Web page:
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Friday, July 27, 2012
Synthetic Pores Emulate Nature
This is obviously extremely important and will become a major part of
out technology. Many protocols are worked with to deal with the
problem of purification but none approaches the efficiency of
biological process. Now we begin down that path. It is good news
and will see plenty of research effort now.
Maybe we can start with a simple device to purify sea water that
cannot clog up.
Too bad we cannot engineer a cellular creature that collects fresh
water in a bladder and then floats to the top of the sea water when
full. Perhaps a slime mold could be persuaded to do it all for us.
This is really off the wall.
However we are really getting just that good at working with nature
and our only limitation is our imagination.
mimic important features of natural pores
by Staff Writers
Buffalo NY (SPX)
Jul 18, 2012
These are atomic force
microscopy images of artificial ion channels created by scientists.
The images are of the same sample, with increasing magnification.
Credit: Bing Gong, University at Buffalo.
Inspired by nature, an
international research team has created synthetic pores that mimic
the activity of cellular ion channels, which play a vital role in
human health by severely restricting the types of materials allowed
to enter cells. The pores the scientists built are permeable to
potassium ions and water, but not to other ions such as sodium and
This kind of
extreme selectivity, while prominent in nature, is unprecedented for
a synthetic structure, said University at Buffalo chemistry professor
Bing Gong, PhD, who led the study.
The project's success
lays the foundation for an array of exciting new technologies. In the
future, scientists could use such highly discerning pores to purify
water, kill tumors, or otherwise treat disease by regulating the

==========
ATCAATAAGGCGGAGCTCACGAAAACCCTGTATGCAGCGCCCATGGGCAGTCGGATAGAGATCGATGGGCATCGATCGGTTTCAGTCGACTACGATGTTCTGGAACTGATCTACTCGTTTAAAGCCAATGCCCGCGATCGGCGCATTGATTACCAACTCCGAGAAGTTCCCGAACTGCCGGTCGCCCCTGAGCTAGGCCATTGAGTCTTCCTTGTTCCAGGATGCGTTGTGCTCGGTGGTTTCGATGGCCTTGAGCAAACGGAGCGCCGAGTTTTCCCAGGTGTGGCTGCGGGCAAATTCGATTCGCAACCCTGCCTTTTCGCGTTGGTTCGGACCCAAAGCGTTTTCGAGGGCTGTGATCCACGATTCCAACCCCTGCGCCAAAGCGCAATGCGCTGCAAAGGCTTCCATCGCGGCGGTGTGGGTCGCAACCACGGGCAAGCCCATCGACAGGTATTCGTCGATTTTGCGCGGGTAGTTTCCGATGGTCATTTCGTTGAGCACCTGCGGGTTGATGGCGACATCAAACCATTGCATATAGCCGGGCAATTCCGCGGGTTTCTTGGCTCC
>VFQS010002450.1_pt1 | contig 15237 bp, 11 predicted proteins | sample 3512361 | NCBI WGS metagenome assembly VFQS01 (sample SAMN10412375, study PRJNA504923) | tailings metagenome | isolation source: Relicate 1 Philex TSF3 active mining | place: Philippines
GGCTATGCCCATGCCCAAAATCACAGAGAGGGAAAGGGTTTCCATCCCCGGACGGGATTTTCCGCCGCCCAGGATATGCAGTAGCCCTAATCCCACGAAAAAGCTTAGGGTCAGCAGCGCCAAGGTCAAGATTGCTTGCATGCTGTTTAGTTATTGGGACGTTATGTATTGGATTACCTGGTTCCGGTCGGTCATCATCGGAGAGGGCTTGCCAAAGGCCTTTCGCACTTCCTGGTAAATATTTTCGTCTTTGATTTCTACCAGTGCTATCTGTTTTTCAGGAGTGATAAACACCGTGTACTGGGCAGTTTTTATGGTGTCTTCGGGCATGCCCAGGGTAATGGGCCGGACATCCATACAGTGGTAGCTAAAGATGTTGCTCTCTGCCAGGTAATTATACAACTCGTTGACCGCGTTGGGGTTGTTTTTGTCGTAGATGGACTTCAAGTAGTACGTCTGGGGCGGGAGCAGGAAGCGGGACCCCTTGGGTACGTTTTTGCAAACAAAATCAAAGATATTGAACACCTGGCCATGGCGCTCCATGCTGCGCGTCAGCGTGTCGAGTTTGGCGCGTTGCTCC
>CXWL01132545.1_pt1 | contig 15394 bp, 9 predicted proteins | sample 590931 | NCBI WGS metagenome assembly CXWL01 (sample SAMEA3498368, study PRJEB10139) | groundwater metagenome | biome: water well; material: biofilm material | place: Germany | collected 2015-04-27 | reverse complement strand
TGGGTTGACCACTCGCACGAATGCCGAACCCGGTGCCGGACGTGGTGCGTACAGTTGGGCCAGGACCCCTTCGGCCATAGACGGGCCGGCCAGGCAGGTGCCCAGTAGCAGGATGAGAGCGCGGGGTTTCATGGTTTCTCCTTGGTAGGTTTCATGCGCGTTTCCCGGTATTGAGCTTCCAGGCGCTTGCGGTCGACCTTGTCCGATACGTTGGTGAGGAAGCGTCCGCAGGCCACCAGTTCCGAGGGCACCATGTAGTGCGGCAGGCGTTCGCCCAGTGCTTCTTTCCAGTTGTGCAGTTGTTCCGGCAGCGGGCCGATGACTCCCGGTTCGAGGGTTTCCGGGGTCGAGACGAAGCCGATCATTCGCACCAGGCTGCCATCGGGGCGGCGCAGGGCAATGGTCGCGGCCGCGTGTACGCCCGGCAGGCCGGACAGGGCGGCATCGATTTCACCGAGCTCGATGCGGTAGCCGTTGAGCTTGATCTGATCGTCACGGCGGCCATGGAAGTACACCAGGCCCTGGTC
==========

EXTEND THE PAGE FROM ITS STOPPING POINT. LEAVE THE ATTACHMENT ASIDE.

substances inside of cells.
"The idea for
this research originated from the biological world, from our hope to
mimic biological structures, and we were thrilled by the results,"
Gong said. "We have created the first quantitatively
confirmed synthetic water channel. Few synthetic pores are so highly
To create the
synthetic pores, the researchers developed a method to force
donut-shaped molecules called rigid macrocycles to pile on top of one
another. The scientists then stitched these stacks of molecules
together using hydrogen bonding. The resulting structure was a
nanotube with a pore less than a nanometer in diameter.
can be viewed as a stack of many, many rings," said Xiao Cheng
Zeng, University of Nebraska-Lincoln Ameritas University Professor of
Chemistry, and one of the study's senior authors. "The rings
come together through a process called self-assembly, and it's very
precise. It's the first synthetic nanotube that has a very uniform
diameter. It's actually a sub-nanometer tube. It's about 8.8
angstroms." (One angstrom is one-10th of a nanometer, which is
one-billionth of a meter.)
The next step in the
research is to tune the structure of the pores to allow different
materials to selectively pass through, and to figure out what
qualities govern the transport of materials through the pores, Gong
The research will
appear July 17 in Nature Communications. The study's lead authors are
Xibin Zhou of Beijing Normal University; Guande Liu of Shanghai Jiao
Tong University; Kazuhiro Yamato, postdoctoral scientist at UB; and
Yi Shen of Shanghai Jiao Tong University and the Shanghai Institute
of Applied Physics, Chinese Academy of Sciences. Other institutions
that contributed to the work include the University of
Nebraska-Lincoln and Argonne National Laboratory. Frank Bright, a